The simplest answer to this question is: default. A default judgment is granted when somebody files a court case, the other party fails to respond, and the court grants the amount or relief requested by the plaintiff due to the failure to respond by the defendant.
I had a client come to me a week ago, asking for a consent divorce from the woman he married the year my mother was born. They had separated a year later when he was incarerated, and as a term of his parole, he was told to stay away from his wife. Yes, I asked whether he was in jail for beating her, and no, I didn’t ask it like that. So effectively, they’ve been separated since he was let out of jail in the early sixties. He paid child support for his children, and sometime in the mid seventies, she filed for divorce.
From what my client says, it sounds like he didn’t have an address at this time, or his wife might not have known it. When you get divorced, you have to serve the other party, which usually happens by private process (aka somebody you know who isn’t a party to the suit.) One of two things happened – my client was served, or he wasn’t and then was served by publication because the wife didn’t know his address, meaning she had to publish a notice saying that he was being served in a local newspaper. If my client didn’t read the newspaper, he never knew about the case.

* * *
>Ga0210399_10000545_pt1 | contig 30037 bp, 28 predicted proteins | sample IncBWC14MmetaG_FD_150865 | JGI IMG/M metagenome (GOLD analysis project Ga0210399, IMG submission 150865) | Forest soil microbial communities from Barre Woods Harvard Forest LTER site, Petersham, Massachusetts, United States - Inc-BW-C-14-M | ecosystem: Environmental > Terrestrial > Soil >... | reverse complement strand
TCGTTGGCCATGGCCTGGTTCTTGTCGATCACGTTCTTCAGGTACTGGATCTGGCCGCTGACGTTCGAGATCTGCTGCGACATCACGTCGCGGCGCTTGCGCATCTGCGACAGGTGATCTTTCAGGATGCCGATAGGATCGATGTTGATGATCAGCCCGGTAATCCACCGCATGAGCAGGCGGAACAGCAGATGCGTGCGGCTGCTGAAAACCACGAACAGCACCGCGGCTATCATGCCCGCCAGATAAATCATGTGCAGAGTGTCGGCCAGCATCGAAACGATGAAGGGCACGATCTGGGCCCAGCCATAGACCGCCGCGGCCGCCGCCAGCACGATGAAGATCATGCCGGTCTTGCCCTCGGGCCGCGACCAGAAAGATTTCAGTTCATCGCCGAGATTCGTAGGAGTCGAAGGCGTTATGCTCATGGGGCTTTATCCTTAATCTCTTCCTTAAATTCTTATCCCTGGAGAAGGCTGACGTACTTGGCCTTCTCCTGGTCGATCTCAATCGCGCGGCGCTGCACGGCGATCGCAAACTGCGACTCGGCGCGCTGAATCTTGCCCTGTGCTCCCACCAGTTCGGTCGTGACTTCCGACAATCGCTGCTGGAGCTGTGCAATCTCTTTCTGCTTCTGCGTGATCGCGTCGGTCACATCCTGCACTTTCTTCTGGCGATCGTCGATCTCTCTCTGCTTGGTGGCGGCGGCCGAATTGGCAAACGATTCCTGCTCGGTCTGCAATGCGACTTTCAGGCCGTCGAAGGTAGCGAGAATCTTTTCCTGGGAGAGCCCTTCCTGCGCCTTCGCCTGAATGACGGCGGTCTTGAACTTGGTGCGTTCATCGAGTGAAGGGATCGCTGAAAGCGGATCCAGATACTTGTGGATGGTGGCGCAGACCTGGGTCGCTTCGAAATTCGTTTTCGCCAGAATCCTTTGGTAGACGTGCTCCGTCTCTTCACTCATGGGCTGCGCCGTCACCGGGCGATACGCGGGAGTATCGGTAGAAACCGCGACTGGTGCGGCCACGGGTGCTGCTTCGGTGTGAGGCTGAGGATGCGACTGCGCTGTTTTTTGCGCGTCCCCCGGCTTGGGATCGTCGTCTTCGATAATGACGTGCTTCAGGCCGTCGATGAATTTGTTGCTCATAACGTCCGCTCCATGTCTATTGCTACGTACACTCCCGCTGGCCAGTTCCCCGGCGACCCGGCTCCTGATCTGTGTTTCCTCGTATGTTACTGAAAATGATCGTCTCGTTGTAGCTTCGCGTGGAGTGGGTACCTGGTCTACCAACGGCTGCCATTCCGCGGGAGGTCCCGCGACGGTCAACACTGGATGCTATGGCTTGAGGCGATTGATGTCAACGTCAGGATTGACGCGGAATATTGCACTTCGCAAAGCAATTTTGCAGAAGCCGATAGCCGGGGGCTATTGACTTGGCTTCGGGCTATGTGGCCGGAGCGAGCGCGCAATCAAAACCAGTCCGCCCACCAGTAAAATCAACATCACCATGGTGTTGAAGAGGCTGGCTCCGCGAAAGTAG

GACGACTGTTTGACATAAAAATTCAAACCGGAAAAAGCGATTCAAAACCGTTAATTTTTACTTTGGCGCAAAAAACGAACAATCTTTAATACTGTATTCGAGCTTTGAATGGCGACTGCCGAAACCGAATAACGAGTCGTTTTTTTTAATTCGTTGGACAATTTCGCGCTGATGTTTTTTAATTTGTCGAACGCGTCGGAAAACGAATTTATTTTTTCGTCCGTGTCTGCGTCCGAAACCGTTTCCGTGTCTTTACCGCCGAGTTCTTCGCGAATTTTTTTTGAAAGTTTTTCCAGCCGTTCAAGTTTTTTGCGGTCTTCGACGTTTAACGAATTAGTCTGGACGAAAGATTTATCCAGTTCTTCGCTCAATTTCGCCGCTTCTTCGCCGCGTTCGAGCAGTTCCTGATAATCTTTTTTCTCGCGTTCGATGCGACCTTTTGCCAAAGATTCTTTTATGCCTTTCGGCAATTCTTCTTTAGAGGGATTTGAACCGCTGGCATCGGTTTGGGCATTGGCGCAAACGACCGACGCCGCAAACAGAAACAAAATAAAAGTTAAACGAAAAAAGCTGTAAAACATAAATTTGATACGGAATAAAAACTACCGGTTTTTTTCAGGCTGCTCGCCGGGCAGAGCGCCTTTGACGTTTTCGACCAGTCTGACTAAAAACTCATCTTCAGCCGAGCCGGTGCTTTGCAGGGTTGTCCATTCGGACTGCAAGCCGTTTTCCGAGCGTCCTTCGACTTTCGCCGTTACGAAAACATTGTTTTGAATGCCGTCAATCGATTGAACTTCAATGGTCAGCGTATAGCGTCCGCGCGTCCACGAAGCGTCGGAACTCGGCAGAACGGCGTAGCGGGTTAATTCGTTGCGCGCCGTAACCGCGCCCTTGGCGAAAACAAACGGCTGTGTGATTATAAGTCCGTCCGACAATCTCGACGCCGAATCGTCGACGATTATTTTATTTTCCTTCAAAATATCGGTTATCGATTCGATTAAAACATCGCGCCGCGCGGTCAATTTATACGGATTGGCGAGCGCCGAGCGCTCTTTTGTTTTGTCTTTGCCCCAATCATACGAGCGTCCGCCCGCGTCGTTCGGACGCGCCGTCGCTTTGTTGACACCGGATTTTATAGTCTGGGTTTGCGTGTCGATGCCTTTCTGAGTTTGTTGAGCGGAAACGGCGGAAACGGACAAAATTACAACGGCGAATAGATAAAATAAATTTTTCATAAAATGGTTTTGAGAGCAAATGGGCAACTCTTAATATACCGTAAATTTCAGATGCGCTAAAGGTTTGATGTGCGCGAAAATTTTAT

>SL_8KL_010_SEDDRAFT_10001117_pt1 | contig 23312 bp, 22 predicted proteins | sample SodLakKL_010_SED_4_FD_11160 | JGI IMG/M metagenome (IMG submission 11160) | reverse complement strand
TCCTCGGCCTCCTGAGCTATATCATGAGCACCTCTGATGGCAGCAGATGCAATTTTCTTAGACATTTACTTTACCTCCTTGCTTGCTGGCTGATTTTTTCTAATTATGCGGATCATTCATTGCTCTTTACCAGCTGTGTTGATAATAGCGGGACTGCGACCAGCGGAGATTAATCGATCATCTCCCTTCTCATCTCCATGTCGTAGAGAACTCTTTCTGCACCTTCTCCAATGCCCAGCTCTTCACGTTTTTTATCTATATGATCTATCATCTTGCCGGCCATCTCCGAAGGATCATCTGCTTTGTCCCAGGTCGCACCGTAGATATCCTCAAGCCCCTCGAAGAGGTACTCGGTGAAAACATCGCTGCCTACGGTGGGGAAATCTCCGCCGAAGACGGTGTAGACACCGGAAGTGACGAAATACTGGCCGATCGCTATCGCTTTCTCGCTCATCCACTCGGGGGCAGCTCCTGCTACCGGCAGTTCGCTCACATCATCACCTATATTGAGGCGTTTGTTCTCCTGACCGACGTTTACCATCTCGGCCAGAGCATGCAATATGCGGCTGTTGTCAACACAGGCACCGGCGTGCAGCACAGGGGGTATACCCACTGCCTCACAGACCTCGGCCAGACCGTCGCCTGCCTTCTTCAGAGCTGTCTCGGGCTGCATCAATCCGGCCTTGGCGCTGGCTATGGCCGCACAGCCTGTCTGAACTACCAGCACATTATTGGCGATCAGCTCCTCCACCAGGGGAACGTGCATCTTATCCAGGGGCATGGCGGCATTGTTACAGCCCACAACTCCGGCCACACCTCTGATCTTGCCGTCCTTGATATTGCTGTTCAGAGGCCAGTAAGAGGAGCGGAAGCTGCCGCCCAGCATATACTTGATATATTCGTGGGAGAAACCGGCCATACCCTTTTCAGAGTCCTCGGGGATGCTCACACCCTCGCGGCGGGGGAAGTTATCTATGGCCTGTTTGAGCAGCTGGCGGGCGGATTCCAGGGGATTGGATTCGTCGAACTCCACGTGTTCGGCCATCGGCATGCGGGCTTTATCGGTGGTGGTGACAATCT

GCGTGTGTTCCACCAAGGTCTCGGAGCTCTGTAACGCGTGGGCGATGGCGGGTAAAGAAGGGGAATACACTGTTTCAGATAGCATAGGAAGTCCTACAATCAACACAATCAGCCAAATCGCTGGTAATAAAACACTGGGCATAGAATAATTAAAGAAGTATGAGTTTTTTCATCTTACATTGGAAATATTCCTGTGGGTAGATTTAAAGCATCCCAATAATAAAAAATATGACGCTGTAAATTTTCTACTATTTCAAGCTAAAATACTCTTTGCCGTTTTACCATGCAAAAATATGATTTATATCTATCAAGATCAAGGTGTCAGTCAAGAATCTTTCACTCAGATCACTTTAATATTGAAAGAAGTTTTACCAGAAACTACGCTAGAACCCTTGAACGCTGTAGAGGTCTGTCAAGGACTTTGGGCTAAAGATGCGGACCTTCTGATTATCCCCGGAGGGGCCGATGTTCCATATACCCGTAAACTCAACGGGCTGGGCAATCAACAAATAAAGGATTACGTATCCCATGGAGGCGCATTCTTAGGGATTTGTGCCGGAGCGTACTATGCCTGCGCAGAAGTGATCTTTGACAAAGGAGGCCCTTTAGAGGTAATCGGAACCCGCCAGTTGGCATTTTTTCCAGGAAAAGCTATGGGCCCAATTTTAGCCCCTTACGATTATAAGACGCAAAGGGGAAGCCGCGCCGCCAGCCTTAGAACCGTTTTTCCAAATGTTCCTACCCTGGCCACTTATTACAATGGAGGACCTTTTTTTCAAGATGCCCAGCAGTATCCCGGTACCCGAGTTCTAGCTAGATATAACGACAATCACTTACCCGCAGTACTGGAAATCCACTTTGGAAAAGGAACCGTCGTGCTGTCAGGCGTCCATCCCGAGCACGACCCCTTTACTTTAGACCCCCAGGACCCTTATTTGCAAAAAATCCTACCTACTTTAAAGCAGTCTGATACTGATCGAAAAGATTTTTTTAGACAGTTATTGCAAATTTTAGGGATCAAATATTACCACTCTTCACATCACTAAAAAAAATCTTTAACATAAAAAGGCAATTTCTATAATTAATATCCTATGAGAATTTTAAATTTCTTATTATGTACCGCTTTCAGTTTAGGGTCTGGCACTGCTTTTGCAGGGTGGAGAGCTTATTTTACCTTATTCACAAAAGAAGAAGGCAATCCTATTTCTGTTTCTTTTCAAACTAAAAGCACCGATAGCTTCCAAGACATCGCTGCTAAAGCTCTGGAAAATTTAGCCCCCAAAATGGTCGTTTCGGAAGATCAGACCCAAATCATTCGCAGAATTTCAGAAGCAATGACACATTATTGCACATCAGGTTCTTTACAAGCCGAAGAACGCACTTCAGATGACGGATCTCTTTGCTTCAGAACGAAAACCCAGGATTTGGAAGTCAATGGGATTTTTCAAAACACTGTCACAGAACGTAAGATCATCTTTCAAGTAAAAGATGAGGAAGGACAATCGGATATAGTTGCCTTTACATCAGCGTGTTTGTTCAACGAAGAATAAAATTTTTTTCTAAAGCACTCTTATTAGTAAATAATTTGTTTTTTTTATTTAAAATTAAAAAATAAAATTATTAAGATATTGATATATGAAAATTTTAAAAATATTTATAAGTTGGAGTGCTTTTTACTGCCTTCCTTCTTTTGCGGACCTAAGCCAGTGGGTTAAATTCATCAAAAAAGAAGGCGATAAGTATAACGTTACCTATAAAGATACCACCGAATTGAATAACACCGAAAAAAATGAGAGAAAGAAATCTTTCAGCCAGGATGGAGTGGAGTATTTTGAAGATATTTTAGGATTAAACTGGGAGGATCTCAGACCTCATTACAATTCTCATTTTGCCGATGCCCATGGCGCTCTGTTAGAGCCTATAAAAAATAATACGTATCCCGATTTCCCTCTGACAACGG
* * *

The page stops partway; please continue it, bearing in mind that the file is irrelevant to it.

When my client said, “she filed some kind of papers way back when”, I immediately looked it up online and called the court he said she filed in. Nobody found anything, so I assumed the divorce wasn’t final. My client called at the end of the week to say that he had taken a trip to the state archives and found that he was, in fact, divorced, and had been since the seventies. I’m not sure if there was a final judgment of divorce issued in the case, but my client hasn’t shown me the paperwork so I can tell him if he is, for sure, divorced. I drafted the documents just in case he isn’t, so we can proceed.
Ultimately, the client has been separated for so long, hasn’t acquired any property, and probably isn’t at risk for a claim of alimony or a property dispute anyway, but it must be interesting to find out that you’ve actually been divorced for so long.